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It’s time to drop emissions caps and re-embrace intensity

Canada needs to champion low-emissions commodity production.
Whether it’s fertilizer use in crops or crude oil production, forcing producers to reduce greenhouse gas emissions across the board with no concern for productivity will simply move production of those commodities elsewhere.

The federal government got smart on the firearms law.

It’s time it got smart on the fertilizer emissions target as well as its oil emissions reduction targets. It’s time to back away from caps that ignore the role of Canada as a global leader in responsible commodity production.

Canada needs to champion low-emissions commodity production in a world that desperately needs safe, secure and regulated production.

We don’t need less production from Canada. We need more. The world needs what we produce.

The firearms amendments, which would have banned assault weapons but also appeared to catch many legitimate hunting guns in its net, caused much bad political blood to be spilled across the country, became yet another poisonous culture war divide, distracted the government and the opposition parties from productive issues, and created a scorching disincentive for the government to implement focused and worthwhile gun control regulations.

The fertilizer emissions target is having much the same toxic effect. Almost nobody outside the government believes it will remain a voluntary target, but rather something that will inevitably become mandatory. Its soft introduction has made it no less divisive than the firearms amendments.

It’s true that its goal is merely to reduce emissions rather than reduce fertilizer use itself, but it’s also true that it doesn’t seem possible to substantially increase crop production while reducing total fertilizer nitrous oxide emissions by 30 percent.

The canola industry hopes to boost Canadian production to 30 million tonnes per year by 2030, and it’s hard to see this 50 percent increase in production coming with a 30 percent reduction in emissions.

It can certainly be achieved with a 30 percent per bushel reduction. The products, the application methods and the science are already there, and more is coming. But slashing fertilizer emissions while boosting canola production by 50 percent looks a lot like Mission Impossible.

The same applies to Canadian oil production. Many of the biggest Canadian fossil fuel players are slashing their per barrel emissions by double-digits, with more reductions coming down the pike, the industry says. However, the industry hopes to increase Canadian crude production and it will be hard to do that while ratcheting down emissions by the amount the federal government wants to see.

Apparently, “intensity” as a way of judging the relative emissions-ness of commodities has gone out of fashion. There is a top-level commitment to reduce Canada’s total emissions, regardless of the country’s role in supplying commodities to the global market, so a future reality of agriculture and oil emitting more is unacceptable.

This makes no sense. It is absurd to treat Canadian export commodities as if they are products of domestic demand.

Our food feeds people around the world. If they don’t get it from us, they’ll get it from somewhere else. What if that somewhere-else (Russia? Argentina? Brazil?) doesn’t do anything to reduce its emissions, has relatively higher per bushel emissions, but can sell its products for cheaper?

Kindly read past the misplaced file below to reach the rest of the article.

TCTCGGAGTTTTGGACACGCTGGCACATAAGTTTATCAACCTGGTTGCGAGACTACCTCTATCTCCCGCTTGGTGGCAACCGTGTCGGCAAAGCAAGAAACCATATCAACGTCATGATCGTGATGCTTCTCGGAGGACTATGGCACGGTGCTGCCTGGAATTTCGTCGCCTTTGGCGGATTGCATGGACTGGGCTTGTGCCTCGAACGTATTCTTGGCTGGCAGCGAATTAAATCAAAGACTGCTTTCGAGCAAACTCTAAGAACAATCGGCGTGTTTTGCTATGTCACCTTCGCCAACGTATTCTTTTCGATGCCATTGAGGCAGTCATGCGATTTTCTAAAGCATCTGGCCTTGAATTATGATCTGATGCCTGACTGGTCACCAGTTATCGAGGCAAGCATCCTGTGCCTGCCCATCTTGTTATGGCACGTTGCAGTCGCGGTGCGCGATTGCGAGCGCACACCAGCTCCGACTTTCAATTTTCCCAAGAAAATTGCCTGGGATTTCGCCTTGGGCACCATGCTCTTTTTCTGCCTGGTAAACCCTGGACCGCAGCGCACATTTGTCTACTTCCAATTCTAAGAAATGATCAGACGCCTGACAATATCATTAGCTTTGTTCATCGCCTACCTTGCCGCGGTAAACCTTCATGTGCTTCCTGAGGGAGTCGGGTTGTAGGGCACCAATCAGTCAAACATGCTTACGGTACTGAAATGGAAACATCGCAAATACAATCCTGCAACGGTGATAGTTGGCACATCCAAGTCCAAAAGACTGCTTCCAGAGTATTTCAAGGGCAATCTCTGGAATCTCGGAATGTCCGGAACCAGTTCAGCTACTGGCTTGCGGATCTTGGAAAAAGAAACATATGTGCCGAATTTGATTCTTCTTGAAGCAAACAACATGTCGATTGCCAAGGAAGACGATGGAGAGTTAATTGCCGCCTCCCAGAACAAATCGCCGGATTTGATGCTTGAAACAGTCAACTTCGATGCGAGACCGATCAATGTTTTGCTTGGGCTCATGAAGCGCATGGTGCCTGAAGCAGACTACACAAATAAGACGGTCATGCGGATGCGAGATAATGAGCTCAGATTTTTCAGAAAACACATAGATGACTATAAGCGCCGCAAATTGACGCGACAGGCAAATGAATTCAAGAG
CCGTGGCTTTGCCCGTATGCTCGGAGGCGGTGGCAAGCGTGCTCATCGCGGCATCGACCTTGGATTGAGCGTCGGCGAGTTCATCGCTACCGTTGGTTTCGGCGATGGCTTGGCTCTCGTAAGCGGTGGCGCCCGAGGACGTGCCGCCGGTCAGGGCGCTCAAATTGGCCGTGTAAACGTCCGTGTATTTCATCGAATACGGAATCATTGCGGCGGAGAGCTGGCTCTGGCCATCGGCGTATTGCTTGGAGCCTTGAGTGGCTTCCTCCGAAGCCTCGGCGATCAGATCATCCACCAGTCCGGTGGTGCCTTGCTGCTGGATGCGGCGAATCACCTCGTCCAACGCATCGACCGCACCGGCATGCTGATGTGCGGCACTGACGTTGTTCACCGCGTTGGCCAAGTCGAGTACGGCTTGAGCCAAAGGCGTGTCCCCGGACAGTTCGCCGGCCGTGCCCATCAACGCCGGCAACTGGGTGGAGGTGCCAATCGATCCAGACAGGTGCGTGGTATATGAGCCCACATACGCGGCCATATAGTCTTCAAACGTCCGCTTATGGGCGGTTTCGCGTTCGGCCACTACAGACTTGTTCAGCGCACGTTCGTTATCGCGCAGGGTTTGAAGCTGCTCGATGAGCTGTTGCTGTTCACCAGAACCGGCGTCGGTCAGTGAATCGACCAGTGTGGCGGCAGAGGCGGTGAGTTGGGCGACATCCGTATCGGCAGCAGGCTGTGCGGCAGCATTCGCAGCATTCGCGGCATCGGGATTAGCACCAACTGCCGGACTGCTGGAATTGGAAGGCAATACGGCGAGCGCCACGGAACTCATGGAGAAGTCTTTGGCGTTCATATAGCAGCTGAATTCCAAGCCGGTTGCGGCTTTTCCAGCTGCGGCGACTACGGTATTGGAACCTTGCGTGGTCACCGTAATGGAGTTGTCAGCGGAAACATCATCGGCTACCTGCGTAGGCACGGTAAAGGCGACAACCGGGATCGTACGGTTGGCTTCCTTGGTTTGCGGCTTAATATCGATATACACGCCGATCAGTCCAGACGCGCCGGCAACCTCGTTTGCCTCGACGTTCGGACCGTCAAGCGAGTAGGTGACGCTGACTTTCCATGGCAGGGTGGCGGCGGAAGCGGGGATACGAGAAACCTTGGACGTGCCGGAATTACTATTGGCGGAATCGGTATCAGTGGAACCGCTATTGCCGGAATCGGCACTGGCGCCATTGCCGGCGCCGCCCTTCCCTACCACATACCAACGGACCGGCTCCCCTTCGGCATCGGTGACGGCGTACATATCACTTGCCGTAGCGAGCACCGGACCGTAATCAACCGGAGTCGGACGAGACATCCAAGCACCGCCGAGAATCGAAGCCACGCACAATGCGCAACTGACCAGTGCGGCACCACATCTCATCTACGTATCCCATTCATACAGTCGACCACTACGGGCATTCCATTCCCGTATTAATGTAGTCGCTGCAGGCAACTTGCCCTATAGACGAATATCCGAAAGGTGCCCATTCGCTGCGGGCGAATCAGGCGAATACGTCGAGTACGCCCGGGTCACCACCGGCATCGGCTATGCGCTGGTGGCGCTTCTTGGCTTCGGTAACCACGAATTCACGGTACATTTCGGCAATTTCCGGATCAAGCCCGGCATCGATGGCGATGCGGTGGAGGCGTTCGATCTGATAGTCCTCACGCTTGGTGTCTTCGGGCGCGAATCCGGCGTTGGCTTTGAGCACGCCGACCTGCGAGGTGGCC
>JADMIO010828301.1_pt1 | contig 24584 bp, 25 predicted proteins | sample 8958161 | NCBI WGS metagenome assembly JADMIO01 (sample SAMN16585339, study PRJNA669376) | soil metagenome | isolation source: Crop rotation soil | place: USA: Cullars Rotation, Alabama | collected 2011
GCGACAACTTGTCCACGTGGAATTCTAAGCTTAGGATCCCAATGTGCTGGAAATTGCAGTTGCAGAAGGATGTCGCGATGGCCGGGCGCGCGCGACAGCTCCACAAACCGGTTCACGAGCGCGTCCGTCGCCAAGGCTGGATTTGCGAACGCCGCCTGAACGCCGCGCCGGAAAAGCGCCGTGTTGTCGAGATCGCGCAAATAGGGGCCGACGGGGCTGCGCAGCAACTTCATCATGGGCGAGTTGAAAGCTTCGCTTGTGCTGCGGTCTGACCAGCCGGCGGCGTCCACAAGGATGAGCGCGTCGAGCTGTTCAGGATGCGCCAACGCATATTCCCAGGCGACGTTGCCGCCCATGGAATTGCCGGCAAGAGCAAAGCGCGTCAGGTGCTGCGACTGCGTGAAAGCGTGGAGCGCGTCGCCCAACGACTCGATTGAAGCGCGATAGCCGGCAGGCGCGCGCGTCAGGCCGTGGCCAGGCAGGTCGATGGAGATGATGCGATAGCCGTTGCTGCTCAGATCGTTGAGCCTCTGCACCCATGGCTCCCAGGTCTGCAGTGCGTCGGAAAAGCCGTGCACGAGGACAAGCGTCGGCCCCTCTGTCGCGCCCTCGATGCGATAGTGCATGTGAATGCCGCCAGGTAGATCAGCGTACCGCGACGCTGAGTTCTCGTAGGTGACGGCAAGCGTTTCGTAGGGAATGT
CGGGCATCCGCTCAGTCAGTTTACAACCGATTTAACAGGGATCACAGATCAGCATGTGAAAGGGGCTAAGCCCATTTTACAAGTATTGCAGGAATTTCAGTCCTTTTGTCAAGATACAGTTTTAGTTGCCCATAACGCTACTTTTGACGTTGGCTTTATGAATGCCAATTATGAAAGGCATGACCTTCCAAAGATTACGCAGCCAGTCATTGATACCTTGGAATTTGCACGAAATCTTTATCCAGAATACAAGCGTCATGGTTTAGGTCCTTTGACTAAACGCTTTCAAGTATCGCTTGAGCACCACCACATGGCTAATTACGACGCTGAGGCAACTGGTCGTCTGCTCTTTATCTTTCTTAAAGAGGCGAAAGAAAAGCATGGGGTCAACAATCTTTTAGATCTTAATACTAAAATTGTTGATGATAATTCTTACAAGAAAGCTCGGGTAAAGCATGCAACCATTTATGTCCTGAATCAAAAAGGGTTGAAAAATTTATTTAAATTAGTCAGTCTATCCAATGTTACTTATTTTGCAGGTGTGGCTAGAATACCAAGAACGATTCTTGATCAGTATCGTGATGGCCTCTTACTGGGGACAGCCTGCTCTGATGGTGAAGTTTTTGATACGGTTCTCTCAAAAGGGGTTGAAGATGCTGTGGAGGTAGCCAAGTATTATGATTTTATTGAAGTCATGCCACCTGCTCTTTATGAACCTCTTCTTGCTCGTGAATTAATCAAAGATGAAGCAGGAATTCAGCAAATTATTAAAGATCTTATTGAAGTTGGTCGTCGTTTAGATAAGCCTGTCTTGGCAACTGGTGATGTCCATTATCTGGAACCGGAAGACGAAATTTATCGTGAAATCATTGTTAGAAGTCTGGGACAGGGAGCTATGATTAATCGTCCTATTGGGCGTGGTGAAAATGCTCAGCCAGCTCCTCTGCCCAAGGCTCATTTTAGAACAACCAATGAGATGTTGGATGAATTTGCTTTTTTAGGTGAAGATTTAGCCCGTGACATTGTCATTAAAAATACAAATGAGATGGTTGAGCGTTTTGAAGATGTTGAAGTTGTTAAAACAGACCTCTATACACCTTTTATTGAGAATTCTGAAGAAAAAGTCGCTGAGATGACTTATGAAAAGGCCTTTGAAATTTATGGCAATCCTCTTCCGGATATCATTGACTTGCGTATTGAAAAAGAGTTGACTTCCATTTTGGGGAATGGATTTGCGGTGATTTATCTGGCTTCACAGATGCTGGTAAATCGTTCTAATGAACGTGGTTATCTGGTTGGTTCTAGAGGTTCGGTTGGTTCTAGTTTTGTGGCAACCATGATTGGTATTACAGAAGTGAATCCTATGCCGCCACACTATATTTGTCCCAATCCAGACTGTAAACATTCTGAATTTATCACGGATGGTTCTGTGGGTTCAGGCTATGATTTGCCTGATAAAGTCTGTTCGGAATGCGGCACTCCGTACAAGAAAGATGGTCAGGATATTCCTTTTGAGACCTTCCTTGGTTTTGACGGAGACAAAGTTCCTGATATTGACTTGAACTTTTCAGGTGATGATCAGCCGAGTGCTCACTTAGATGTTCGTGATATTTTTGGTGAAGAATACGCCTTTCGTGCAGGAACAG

Crop production will stagnate here, will grow there free of greenhouse gas concerns, global emissions will surge, and the goal of reducing greenhouse gas emissions from crops will be punted further into the future.

For oil it’s much the same. The world is clamouring for various fossil fuel products Canada produces, but it can also obtain those commodities from other places, like Russia and Venezuela.

Commodities flow to where they are demanded, as can be seen by the way American gas is ending up in Europe while discounted Russian gas and oil are looping around much of the world’s landmass to get to India and other markets that are willing to take it.

Apparently, some believe that commodity production occurs without reference to profitability. That’s one of the arguments going around against using intensity as an emissions criterion. Just because Canada can produce lower-intensity crops or oil doesn’t mean producers in higher-emitting countries will produce less if we produce more, the thinking goes.

This is dead wrong. Production responds to demand.

When farmers or oil producers can’t make money from farming, drilling, mining or refining, they cut back. Marginal acres are taken out of production. Farmers don’t invest in production-boosting technologies. Oil is left in the ground. Refineries aren’t built. There’s a lag effect, but the commodities cycle comes from long-term responses to the profitability of commodity production.

Strangling future Canadian crop or oil production with gross emissions caps will merely make foreign production more profitable and increase production in the places with the fewest regulations. If you want higher global emissions, cap Canadian production.

Canada’s farmers and other commodity producers have shown a willingness to invest in emissions reduction. Give them an intensity goal and they’ll try to meet it. It’s the kind of thing that makes sense to a farmer.

But set an irrational, hard target that doesn’t recognize the reality of the global marketplace and Canada’s place in it and you’ll get nothing but bad blood, frustration, anger, and counterproductive politics.

It’s time for the federal government to do a turnaround on intensity targets. It isn’t too late to stop this becoming yet another poisonous issue that achieves nothing but ill will, misunderstanding and alienation.